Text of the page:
<p class="blue green red">This is some text</p>

Which color is this text going to be?

No cheating, give it a think ??

.

.

.

.

Blue. The answer is blue. ?

Look. I’m not lying. It’s really blue.

See the Pen BLvpER by Swizec Teller (@swizec) on CodePen.

You can use any permutation of blue green red – the text is still blue. Try it! Edit the codepen. Play around 🙂

Did you find the pattern?

CSS classes apply in the order in which they are defined, not the order in which they are invoked. This is not intuitive.

Look: if you switch around the CSS rules, the text becomes red.

See the Pen EgGWNY by Swizec Teller (@swizec) on CodePen.

Same HTML, same CSS classes, different order of definitions. Try it; change the code.

Maybe this is obvious to everyone but me, but I spent an embarrassing amount of time yesterday and today debugging some React components. It hits you when common components have default styling, and you want to override it in a specific instance.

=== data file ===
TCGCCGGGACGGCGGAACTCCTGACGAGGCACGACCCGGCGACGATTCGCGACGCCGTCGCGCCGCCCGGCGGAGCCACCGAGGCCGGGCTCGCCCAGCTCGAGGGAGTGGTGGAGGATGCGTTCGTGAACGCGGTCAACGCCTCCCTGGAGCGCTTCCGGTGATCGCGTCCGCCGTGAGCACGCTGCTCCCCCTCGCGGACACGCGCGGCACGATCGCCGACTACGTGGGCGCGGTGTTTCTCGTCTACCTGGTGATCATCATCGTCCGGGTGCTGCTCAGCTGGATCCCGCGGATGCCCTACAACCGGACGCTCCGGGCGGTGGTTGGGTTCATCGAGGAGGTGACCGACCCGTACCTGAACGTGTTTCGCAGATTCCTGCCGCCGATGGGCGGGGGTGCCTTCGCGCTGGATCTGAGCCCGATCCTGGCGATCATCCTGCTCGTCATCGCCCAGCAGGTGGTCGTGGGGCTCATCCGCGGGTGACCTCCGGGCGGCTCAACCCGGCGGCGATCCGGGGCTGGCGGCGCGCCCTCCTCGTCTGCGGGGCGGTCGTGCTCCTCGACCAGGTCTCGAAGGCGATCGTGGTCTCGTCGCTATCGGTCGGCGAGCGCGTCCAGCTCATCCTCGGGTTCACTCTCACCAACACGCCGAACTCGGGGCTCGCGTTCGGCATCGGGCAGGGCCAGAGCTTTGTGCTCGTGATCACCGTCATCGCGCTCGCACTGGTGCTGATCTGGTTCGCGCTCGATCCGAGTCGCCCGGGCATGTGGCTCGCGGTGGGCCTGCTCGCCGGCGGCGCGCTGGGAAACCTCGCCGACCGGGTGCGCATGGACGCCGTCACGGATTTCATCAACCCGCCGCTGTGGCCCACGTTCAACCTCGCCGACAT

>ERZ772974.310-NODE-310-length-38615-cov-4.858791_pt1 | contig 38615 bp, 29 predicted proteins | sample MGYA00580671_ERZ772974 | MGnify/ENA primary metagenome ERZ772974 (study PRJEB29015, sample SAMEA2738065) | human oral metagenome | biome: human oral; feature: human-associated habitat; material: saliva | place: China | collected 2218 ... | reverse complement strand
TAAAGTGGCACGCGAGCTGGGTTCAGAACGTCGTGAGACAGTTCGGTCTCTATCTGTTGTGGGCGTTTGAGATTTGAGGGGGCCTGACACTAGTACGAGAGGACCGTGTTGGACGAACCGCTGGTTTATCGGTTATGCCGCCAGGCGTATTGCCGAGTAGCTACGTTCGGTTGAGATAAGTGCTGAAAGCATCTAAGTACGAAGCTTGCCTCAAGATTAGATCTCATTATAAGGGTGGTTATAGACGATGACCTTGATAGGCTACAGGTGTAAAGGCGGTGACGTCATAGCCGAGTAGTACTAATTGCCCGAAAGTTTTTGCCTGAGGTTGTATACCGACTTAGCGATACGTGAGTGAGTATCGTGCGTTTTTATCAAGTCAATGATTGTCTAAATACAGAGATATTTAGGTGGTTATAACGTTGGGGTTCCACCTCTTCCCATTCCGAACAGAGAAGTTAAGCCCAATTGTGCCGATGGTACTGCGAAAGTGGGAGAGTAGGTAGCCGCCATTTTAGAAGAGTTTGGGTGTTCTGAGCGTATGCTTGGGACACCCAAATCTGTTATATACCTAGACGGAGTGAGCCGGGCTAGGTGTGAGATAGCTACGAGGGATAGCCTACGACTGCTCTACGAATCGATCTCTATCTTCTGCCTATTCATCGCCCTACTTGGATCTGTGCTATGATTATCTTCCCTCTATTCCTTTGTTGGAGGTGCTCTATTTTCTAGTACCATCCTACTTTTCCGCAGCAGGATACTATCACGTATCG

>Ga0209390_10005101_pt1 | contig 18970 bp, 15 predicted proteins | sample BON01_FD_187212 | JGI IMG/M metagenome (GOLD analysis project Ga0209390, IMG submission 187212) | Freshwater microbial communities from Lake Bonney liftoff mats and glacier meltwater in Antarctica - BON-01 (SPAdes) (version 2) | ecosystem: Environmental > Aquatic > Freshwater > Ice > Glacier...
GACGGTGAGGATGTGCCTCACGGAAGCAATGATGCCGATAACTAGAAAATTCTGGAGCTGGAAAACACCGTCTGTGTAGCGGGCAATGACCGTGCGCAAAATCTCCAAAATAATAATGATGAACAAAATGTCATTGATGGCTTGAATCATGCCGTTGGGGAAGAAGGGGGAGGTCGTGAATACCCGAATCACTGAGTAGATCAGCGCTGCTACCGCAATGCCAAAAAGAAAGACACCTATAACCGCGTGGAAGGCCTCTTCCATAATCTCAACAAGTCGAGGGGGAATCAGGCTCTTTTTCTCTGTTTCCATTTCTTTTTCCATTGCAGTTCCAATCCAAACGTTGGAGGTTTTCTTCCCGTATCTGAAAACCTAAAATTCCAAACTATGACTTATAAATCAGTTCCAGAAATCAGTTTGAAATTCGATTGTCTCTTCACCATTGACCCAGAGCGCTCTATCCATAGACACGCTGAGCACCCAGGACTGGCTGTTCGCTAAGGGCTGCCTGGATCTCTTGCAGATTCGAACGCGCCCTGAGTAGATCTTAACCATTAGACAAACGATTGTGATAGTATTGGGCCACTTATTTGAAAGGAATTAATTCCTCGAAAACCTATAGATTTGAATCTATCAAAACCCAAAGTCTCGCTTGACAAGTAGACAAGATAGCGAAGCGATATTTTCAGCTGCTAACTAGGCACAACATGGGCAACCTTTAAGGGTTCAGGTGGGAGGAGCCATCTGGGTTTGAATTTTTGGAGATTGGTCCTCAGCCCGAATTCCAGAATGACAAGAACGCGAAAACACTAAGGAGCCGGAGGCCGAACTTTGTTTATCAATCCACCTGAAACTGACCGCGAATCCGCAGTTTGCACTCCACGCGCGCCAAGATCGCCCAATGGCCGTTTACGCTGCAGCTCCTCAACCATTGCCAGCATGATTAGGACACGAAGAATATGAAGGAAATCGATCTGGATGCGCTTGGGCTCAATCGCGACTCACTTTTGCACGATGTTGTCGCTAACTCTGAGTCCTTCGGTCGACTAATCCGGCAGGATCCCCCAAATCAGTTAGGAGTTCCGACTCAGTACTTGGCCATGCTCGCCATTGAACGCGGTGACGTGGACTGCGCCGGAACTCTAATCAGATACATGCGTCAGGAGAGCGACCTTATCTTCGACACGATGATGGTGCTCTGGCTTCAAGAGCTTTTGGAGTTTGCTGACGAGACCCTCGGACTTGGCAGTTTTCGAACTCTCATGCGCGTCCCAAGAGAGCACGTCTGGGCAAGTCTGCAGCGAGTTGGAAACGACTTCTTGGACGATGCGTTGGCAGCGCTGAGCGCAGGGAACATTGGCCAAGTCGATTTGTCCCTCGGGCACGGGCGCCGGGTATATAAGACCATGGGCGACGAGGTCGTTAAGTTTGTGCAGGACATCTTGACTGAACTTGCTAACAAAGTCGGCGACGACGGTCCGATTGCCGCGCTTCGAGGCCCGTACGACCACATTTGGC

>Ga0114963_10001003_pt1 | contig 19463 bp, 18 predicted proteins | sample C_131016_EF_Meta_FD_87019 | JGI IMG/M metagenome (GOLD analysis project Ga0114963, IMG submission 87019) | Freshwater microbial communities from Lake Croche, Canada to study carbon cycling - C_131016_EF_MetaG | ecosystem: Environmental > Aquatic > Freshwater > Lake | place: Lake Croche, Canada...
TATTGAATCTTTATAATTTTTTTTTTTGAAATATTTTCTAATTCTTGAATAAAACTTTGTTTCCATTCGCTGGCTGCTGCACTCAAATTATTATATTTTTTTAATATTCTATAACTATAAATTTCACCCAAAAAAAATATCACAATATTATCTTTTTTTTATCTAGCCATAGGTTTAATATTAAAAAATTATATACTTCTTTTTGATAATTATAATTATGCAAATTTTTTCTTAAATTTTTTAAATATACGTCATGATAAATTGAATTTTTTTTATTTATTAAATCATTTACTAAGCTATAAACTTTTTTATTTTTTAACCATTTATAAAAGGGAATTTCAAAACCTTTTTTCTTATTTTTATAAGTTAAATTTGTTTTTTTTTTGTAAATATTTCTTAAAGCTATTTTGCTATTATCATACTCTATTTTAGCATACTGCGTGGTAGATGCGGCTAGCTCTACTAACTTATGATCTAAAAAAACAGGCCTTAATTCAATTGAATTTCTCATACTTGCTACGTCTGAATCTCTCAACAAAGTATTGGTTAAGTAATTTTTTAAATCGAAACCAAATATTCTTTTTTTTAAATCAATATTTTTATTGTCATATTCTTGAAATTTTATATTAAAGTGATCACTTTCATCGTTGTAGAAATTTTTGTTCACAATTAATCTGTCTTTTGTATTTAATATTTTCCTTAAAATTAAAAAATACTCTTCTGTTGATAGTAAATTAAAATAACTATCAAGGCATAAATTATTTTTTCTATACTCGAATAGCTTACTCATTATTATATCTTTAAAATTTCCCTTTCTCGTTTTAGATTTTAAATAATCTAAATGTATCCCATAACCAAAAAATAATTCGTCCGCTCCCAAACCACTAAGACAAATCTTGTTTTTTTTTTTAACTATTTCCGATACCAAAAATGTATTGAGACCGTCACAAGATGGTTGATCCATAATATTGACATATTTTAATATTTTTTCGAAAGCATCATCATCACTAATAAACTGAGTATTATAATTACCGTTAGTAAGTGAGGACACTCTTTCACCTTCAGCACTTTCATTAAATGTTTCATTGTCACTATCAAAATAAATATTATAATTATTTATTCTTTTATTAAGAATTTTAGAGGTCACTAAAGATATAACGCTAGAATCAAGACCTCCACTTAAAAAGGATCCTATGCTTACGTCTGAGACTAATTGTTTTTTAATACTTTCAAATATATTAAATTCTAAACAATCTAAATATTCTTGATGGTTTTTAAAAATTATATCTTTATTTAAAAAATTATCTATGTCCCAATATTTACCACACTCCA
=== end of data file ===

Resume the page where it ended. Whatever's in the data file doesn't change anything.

const P = ({ className, children }) => (
    <p className={`italic blue ${className}`}>{children}</p>
); // default P
 
// ...
 
const Error = ({ errorText }) => (
    <p className="red">Red error!</p>
); // doesn't become red

The generic P component returns a <p> element with an italic and a blue class. You can expect text to be italic and blue by default.

Please don’t do that in real life. This is just an example.

It takes a className prop so you can extend classes used.

But when you use the Error component, which produces <p class="italic blue red">Red error!</p>, it’s not red. It’s blue because your CSS defines .red first and .blue second.

?

There is no workaround. This is expected behavior. The relevant part of W3C spec makes no mention of HTML attribute ordering.

How did I go 15 years without ever noticing? ?

You should follow me on twitter, here.